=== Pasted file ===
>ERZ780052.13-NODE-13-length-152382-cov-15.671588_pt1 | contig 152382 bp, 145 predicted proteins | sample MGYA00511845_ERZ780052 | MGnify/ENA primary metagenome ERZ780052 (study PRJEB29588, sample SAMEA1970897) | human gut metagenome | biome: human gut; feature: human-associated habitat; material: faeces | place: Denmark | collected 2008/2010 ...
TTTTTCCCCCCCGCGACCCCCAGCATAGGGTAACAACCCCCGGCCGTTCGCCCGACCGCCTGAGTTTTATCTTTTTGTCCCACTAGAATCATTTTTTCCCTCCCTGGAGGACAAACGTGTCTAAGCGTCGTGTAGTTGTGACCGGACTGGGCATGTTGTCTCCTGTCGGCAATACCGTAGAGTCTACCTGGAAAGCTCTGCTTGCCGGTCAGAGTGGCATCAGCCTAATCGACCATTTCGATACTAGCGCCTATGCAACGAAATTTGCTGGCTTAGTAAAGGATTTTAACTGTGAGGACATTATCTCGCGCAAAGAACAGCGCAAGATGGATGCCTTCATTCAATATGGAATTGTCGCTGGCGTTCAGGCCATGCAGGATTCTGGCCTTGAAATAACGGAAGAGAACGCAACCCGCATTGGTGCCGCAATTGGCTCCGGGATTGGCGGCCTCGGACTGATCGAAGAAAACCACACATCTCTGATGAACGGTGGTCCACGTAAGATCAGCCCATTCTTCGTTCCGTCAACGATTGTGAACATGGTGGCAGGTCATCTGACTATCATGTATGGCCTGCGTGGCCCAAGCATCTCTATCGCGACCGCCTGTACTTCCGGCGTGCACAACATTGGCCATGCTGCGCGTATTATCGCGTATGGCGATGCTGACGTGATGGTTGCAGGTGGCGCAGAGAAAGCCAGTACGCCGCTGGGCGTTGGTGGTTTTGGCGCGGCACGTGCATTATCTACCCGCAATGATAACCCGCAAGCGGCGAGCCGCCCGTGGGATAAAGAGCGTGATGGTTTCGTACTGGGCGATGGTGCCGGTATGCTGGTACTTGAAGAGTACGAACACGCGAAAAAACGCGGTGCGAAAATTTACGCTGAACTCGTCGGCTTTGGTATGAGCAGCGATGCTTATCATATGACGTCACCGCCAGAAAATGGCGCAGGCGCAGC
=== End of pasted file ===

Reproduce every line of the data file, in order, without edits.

>ERZ780052.13-NODE-13-length-152382-cov-15.671588_pt1 | contig 152382 bp, 145 predicted proteins | sample MGYA00511845_ERZ780052 | MGnify/ENA primary metagenome ERZ780052 (study PRJEB29588, sample SAMEA1970897) | human gut metagenome | biome: human gut; feature: human-associated habitat; material: faeces | place: Denmark | collected 2008/2010 ...
TTTTTCCCCCCCGCGACCCCCAGCATAGGGTAACAACCCCCGGCCGTTCGCCCGACCGCCTGAGTTTTATCTTTTTGTCCCACTAGAATCATTTTTTCCCTCCCTGGAGGACAAACGTGTCTAAGCGTCGTGTAGTTGTGACCGGACTGGGCATGTTGTCTCCTGTCGGCAATACCGTAGAGTCTACCTGGAAAGCTCTGCTTGCCGGTCAGAGTGGCATCAGCCTAATCGACCATTTCGATACTAGCGCCTATGCAACGAAATTTGCTGGCTTAGTAAAGGATTTTAACTGTGAGGACATTATCTCGCGCAAAGAACAGCGCAAGATGGATGCCTTCATTCAATATGGAATTGTCGCTGGCGTTCAGGCCATGCAGGATTCTGGCCTTGAAATAACGGAAGAGAACGCAACCCGCATTGGTGCCGCAATTGGCTCCGGGATTGGCGGCCTCGGACTGATCGAAGAAAACCACACATCTCTGATGAACGGTGGTCCACGTAAGATCAGCCCATTCTTCGTTCCGTCAACGATTGTGAACATGGTGGCAGGTCATCTGACTATCATGTATGGCCTGCGTGGCCCAAGCATCTCTATCGCGACCGCCTGTACTTCCGGCGTGCACAACATTGGCCATGCTGCGCGTATTATCGCGTATGGCGATGCTGACGTGATGGTTGCAGGTGGCGCAGAGAAAGCCAGTACGCCGCTGGGCGTTGGTGGTTTTGGCGCGGCACGTGCATTATCTACCCGCAATGATAACCCGCAAGCGGCGAGCCGCCCGTGGGATAAAGAGCGTGATGGTTTCGTACTGGGCGATGGTGCCGGTATGCTGGTACTTGAAGAGTACGAACACGCGAAAAAACGCGGTGCGAAAATTTACGCTGAACTCGTCGGCTTTGGTATGAGCAGCGATGCTTATCATATGACGTCACCGCCAGAAAATGGCGCAGGCGCAGC